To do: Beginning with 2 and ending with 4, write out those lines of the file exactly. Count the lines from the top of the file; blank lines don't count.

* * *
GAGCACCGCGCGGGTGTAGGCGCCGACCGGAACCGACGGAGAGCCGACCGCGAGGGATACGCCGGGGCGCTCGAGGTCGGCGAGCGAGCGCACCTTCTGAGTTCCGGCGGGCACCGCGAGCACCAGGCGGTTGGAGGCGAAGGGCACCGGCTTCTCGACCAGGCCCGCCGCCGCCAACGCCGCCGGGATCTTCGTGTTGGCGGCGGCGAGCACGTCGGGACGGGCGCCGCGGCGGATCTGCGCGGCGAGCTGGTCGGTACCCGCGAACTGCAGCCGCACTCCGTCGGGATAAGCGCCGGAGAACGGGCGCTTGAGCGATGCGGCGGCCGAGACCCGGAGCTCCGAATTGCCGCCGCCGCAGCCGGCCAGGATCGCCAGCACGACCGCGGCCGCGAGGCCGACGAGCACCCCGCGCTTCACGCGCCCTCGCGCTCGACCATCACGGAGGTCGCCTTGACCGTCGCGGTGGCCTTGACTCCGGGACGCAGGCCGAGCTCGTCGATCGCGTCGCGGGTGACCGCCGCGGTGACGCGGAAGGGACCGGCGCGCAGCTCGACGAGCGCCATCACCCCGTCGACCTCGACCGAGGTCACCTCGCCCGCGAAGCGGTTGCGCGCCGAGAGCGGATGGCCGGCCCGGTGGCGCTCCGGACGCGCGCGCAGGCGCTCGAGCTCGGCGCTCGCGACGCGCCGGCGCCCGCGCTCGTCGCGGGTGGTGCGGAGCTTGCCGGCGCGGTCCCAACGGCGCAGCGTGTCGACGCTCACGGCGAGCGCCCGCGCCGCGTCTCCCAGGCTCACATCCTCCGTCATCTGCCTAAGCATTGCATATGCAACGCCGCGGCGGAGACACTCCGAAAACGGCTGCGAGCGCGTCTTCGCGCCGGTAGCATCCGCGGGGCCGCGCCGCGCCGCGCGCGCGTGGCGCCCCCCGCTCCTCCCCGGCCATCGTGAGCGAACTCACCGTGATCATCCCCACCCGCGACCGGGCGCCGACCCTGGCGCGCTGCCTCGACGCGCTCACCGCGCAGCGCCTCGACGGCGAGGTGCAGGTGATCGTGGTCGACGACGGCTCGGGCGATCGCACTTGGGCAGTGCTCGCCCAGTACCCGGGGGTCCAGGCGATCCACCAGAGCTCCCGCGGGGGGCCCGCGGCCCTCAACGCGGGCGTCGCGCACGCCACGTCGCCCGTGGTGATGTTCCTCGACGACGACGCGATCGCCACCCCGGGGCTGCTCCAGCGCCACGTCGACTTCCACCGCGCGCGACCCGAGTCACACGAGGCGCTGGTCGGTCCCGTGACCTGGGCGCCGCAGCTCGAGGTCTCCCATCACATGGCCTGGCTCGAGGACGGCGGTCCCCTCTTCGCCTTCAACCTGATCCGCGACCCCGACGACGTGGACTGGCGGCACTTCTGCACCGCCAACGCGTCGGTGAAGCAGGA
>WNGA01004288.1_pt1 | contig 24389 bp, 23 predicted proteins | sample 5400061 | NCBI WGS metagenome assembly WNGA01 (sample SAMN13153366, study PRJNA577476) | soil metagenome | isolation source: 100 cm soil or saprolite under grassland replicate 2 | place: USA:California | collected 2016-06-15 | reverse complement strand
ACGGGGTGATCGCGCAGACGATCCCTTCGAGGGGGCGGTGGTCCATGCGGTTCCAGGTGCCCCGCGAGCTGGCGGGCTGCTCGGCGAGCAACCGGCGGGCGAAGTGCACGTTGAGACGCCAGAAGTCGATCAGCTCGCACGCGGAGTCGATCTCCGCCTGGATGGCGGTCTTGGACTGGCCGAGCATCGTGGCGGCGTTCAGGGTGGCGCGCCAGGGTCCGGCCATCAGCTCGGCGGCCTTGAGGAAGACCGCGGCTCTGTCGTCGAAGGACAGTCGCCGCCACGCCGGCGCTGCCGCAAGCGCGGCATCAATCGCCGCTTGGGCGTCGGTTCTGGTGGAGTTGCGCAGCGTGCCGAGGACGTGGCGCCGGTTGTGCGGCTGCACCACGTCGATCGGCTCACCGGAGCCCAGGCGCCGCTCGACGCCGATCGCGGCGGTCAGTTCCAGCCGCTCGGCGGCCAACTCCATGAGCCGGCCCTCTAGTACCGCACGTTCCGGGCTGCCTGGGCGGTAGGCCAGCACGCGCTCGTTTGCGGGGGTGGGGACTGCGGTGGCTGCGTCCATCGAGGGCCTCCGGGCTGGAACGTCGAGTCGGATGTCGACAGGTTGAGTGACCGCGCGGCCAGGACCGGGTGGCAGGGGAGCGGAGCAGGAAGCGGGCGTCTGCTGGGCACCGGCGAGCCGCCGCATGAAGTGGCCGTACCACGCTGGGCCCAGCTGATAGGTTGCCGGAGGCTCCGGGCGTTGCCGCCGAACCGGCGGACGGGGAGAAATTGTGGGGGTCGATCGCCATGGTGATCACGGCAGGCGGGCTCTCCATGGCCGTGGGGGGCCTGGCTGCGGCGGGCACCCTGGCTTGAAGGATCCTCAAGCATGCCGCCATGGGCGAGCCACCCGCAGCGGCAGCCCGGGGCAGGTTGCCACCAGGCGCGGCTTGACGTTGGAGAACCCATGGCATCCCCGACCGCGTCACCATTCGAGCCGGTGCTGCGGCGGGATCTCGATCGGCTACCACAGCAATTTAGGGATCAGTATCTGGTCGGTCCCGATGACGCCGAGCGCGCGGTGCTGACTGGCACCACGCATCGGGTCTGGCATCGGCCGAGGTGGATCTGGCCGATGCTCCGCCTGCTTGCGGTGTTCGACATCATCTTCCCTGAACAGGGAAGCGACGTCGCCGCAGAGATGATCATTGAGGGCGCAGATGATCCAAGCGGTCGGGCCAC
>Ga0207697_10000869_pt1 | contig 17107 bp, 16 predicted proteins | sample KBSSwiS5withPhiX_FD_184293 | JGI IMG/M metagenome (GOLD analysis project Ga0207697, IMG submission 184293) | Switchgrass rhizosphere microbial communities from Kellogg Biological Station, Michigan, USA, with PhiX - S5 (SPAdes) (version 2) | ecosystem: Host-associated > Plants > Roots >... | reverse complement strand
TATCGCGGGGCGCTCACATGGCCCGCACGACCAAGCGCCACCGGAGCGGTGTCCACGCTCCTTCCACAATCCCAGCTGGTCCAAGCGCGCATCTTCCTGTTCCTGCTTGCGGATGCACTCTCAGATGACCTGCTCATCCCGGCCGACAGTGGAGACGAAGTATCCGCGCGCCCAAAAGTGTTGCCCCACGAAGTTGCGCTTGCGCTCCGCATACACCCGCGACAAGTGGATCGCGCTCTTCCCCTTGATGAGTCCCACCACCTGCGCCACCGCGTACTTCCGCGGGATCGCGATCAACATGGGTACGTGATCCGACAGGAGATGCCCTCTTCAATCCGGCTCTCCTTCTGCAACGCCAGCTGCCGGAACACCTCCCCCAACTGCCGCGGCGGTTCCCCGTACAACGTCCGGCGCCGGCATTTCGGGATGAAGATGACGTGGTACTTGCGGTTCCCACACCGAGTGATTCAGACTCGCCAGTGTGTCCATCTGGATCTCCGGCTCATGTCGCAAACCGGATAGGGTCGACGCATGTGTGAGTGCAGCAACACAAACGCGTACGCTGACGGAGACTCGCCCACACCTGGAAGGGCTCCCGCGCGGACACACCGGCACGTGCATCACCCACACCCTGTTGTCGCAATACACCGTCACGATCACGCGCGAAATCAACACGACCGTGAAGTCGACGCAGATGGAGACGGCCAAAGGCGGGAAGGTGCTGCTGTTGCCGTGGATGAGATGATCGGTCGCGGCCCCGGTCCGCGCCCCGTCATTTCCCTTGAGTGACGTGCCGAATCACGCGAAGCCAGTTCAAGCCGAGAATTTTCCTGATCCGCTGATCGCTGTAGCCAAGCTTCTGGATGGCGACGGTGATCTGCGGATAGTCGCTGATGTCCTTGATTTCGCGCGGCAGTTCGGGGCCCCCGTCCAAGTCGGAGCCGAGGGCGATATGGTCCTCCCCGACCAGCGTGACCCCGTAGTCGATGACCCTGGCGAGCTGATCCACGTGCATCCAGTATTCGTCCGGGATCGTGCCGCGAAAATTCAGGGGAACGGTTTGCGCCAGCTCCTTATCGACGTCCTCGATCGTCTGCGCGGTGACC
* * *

>WNGA01004288.1_pt1 | contig 24389 bp, 23 predicted proteins | sample 5400061 | NCBI WGS metagenome assembly WNGA01 (sample SAMN13153366, study PRJNA577476) | soil metagenome | isolation source: 100 cm soil or saprolite under grassland replicate 2 | place: USA:California | collected 2016-06-15 | reverse complement strand
ACGGGGTGATCGCGCAGACGATCCCTTCGAGGGGGCGGTGGTCCATGCGGTTCCAGGTGCCCCGCGAGCTGGCGGGCTGCTCGGCGAGCAACCGGCGGGCGAAGTGCACGTTGAGACGCCAGAAGTCGATCAGCTCGCACGCGGAGTCGATCTCCGCCTGGATGGCGGTCTTGGACTGGCCGAGCATCGTGGCGGCGTTCAGGGTGGCGCGCCAGGGTCCGGCCATCAGCTCGGCGGCCTTGAGGAAGACCGCGGCTCTGTCGTCGAAGGACAGTCGCCGCCACGCCGGCGCTGCCGCAAGCGCGGCATCAATCGCCGCTTGGGCGTCGGTTCTGGTGGAGTTGCGCAGCGTGCCGAGGACGTGGCGCCGGTTGTGCGGCTGCACCACGTCGATCGGCTCACCGGAGCCCAGGCGCCGCTCGACGCCGATCGCGGCGGTCAGTTCCAGCCGCTCGGCGGCCAACTCCATGAGCCGGCCCTCTAGTACCGCACGTTCCGGGCTGCCTGGGCGGTAGGCCAGCACGCGCTCGTTTGCGGGGGTGGGGACTGCGGTGGCTGCGTCCATCGAGGGCCTCCGGGCTGGAACGTCGAGTCGGATGTCGACAGGTTGAGTGACCGCGCGGCCAGGACCGGGTGGCAGGGGAGCGGAGCAGGAAGCGGGCGTCTGCTGGGCACCGGCGAGCCGCCGCATGAAGTGGCCGTACCACGCTGGGCCCAGCTGATAGGTTGCCGGAGGCTCCGGGCGTTGCCGCCGAACCGGCGGACGGGGAGAAATTGTGGGGGTCGATCGCCATGGTGATCACGGCAGGCGGGCTCTCCATGGCCGTGGGGGGCCTGGCTGCGGCGGGCACCCTGGCTTGAAGGATCCTCAAGCATGCCGCCATGGGCGAGCCACCCGCAGCGGCAGCCCGGGGCAGGTTGCCACCAGGCGCGGCTTGACGTTGGAGAACCCATGGCATCCCCGACCGCGTCACCATTCGAGCCGGTGCTGCGGCGGGATCTCGATCGGCTACCACAGCAATTTAGGGATCAGTATCTGGTCGGTCCCGATGACGCCGAGCGCGCGGTGCTGACTGGCACCACGCATCGGGTCTGGCATCGGCCGAGGTGGATCTGGCCGATGCTCCGCCTGCTTGCGGTGTTCGACATCATCTTCCCTGAACAGGGAAGCGACGTCGCCGCAGAGATGATCATTGAGGGCGCAGATGATCCAAGCGGTCGGGCCAC
>Ga0207697_10000869_pt1 | contig 17107 bp, 16 predicted proteins | sample KBSSwiS5withPhiX_FD_184293 | JGI IMG/M metagenome (GOLD analysis project Ga0207697, IMG submission 184293) | Switchgrass rhizosphere microbial communities from Kellogg Biological Station, Michigan, USA, with PhiX - S5 (SPAdes) (version 2) | ecosystem: Host-associated > Plants > Roots >... | reverse complement strand